However, his disappointment was soon to turn to joy. With the help of Ray Reardon, the six-time World Champion, O’Sullivan claimed his second World Title, beating Graeme Dott 18-8 in the final. On his way to the final, O’Sullivan had beaten rival Stephen Hendry 17-4 in the semis. This was the heaviest defeat in a World Championship semi-final. O’Sullivan reclaimed his No.1 spot and remained at the summit for the next two years.
Suffering a defeat to Peter Ebdon in the 2005 World Championships, O’Sullivan announced that he would be playing only a minor part in the season as he would be competing in the International Pool Tour in the US. However, the IPT clashed with O’Sullivan’s defence of his Premier League title, so he changed his plans and went on to a successful defence.
The season that followed provided more success as O’Sullivan won the Masters and the Welsh Open titles.
O’Sullivan was the centre of more controversy en route to the 2006 World Championship semi-final. With hard fought wins in the first two rounds against Dave Harold and Ryan Day, O’Sullivan faced Mark Williams in the quarter-finals. In a similar fashion to earlier victories, O’Sullivan was pushed all the way, scraping a 13-11 win to meet Graeme Dott in the semi finals.
During the competition, O’Sullivan had been plagued with cue tip problems and they continued in the semi-final. Television footage seemed to show O’Sullivan deliberately removing the tip from his cue to gain a 15-minute break. It was decided that this was just an accident but Dott went on to win the match, leaving O’Sullivan criticised for un-sportsman like behaviour.
This controversy continued in December during a quarter-final match against Hendry in the UK Championships. O’Sullivan conceded the match part way into the sixth frame after leaving himself with a difficult shot. The match was awarded to Hendry 9-1. O’Sullivan issued a statement later that day apologising and saying he would be back soon, fighting harder than ever. O’Sullivan was fined £20,000 and docked 900 ranking points over the incident.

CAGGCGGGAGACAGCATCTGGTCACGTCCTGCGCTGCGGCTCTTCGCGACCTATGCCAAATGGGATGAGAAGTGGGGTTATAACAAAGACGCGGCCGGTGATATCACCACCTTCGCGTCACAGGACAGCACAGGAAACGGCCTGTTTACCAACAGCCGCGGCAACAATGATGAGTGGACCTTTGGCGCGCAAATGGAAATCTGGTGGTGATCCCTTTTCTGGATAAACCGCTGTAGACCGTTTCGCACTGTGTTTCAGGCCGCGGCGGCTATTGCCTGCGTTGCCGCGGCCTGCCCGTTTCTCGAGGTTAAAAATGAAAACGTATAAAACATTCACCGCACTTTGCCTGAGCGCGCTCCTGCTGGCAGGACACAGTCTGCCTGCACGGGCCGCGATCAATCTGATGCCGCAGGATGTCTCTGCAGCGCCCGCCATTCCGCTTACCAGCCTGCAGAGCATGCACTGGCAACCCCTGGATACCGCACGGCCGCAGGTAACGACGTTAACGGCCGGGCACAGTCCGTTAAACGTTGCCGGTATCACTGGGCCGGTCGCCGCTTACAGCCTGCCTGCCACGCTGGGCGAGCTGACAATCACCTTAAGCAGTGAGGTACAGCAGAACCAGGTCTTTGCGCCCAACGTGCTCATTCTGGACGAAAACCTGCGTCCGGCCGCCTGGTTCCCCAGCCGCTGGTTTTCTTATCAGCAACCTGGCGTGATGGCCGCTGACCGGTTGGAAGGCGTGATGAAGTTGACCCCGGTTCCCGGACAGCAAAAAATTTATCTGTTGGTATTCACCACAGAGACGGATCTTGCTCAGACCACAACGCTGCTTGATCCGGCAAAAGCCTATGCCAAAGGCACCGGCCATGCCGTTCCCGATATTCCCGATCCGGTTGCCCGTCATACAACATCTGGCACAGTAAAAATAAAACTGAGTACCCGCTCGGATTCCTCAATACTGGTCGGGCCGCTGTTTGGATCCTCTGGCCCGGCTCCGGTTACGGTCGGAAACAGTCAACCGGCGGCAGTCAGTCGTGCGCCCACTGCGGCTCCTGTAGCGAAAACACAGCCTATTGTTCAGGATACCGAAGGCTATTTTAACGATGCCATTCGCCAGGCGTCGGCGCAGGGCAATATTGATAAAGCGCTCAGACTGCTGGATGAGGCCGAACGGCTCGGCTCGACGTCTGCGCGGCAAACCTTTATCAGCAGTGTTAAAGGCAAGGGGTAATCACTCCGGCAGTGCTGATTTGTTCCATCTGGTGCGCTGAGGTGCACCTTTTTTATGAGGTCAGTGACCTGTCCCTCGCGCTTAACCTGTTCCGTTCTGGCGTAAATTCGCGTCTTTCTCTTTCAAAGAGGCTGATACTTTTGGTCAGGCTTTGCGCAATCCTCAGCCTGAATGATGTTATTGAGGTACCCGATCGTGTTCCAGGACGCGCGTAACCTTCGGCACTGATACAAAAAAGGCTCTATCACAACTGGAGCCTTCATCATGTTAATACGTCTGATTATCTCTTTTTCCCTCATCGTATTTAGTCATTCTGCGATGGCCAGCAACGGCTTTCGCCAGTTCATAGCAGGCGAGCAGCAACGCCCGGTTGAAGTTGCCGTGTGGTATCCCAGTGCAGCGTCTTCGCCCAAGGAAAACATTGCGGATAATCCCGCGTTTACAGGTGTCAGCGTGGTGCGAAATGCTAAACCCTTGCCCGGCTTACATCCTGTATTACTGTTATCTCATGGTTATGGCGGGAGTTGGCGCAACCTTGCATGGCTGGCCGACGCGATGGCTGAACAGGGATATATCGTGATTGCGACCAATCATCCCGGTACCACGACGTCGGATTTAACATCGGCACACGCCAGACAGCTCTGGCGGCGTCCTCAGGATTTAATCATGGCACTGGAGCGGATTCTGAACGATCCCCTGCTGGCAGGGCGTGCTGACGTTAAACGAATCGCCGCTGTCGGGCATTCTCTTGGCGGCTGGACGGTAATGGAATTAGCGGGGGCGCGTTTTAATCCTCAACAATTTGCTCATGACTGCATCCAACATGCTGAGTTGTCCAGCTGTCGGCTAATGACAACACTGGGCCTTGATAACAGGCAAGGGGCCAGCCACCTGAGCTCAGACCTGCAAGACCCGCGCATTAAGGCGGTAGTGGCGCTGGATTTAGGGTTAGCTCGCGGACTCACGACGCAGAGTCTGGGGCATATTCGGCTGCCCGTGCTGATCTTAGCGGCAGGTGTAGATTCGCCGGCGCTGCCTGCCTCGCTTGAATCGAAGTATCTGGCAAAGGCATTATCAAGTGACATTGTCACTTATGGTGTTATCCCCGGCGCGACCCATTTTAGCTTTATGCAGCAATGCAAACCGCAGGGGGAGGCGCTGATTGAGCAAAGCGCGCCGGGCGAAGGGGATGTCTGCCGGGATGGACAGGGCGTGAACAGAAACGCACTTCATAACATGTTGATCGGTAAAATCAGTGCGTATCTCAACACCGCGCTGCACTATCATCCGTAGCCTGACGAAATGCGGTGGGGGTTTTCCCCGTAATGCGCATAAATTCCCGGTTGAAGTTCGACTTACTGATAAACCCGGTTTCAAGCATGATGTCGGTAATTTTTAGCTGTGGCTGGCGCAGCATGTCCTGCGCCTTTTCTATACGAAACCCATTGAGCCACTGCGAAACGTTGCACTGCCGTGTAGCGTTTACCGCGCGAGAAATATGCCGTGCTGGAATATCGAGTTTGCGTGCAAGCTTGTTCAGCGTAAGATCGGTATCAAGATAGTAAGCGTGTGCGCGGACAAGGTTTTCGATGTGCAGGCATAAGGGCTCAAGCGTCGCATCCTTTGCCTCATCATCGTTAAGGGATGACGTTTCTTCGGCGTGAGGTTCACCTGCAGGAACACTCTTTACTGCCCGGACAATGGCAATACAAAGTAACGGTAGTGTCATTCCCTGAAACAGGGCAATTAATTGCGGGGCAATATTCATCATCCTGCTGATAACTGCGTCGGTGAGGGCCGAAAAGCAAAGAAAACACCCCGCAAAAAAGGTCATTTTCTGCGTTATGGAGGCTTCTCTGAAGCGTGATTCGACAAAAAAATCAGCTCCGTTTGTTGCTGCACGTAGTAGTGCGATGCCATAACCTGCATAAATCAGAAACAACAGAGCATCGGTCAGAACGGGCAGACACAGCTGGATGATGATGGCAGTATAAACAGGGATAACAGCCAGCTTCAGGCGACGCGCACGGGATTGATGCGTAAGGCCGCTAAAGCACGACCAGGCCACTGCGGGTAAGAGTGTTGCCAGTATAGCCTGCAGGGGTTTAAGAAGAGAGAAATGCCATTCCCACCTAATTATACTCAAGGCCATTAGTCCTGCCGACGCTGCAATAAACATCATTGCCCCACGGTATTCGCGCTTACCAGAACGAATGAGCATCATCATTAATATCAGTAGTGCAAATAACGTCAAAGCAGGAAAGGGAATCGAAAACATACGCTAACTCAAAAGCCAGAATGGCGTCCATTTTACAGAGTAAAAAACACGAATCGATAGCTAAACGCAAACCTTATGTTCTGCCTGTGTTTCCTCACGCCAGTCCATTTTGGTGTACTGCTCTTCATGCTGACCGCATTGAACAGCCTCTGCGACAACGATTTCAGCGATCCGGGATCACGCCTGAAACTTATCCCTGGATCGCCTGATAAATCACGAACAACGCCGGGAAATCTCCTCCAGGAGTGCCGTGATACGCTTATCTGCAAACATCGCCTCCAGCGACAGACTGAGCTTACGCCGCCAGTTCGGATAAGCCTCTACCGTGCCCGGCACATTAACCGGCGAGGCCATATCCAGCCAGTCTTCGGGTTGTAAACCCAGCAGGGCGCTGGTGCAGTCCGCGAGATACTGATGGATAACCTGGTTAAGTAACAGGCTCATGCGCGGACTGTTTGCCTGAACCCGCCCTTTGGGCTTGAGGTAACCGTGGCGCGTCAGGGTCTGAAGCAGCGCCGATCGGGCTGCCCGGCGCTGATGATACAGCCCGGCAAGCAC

O’Sullivan returned to action in the 2007 Saga Insurance Masters, where he defeated Ding Junhui 10-3 in the final. He was commended for his good sportsmanship in the match, as he comforted Ding when he became upset by a member of the crowd, who was ejected immediately.
O’Sullivan went on to lose in the first round of the Malta Cup and the quarter-finals of the Welsh Open. This provoked him into making changes to his playing style for the upcoming Irish Masters. He won the title with wins over Higgins in the semi-final and Barry Hawkins in the final, to win the first ever Paul Hunter trophy.
In 2007, O’Sullivan claimed that the draw for the World Championships was fixed when he was drawn against Ding Junhui again. The claim was denied by World Snooker and later retracted by O’Sullivan.
He went on to win the match easily and was eventually knocked out by Higgins in the quarter final 13-9.
At the time of writing, O’Sullivan has achieved around 500 competitive centuries, second to only Stephen Hendry and has amassed earnings of around £5 million. He is ranked in 5th place for the 2007/08 season, dropping two places.
O’Sullivan’s father, Ronald John O’Sullivan, is currently serving a life sentence for murder on the Isle of Sheppey following his conviction in 1992. His mother, Maria Antionetta O’Sullivan, was also subject to legal proceedings when she served a seven-month sentence for tax evasion in 1996.
Ronnie himself was caught speeding in 1995 and received a yearlong ban from driving and a £1,200 fine.
O’Sullivan has two daughters, Taylor-Ann and Lilly, as well as a son, Ronnie.
World Championship – 2001, 2004
UK Championship – 1993, 1997, 2001
British Open – 1994
German Open – 1996
Scottish Open – 1998, 2000, 2002
China Open – 1996, 1999, 2000
European Open – 2003
Irish Masters – 2003, 2005
Welsh Open – 2004, 2005
Grand Prix – 2004.
Masters – 1995, 2005, 2007
Premier League – 1997, 2001, 2002, 2005 (04/05), 2005 (05/06), 2006
Benson and Hedges Championship – 1993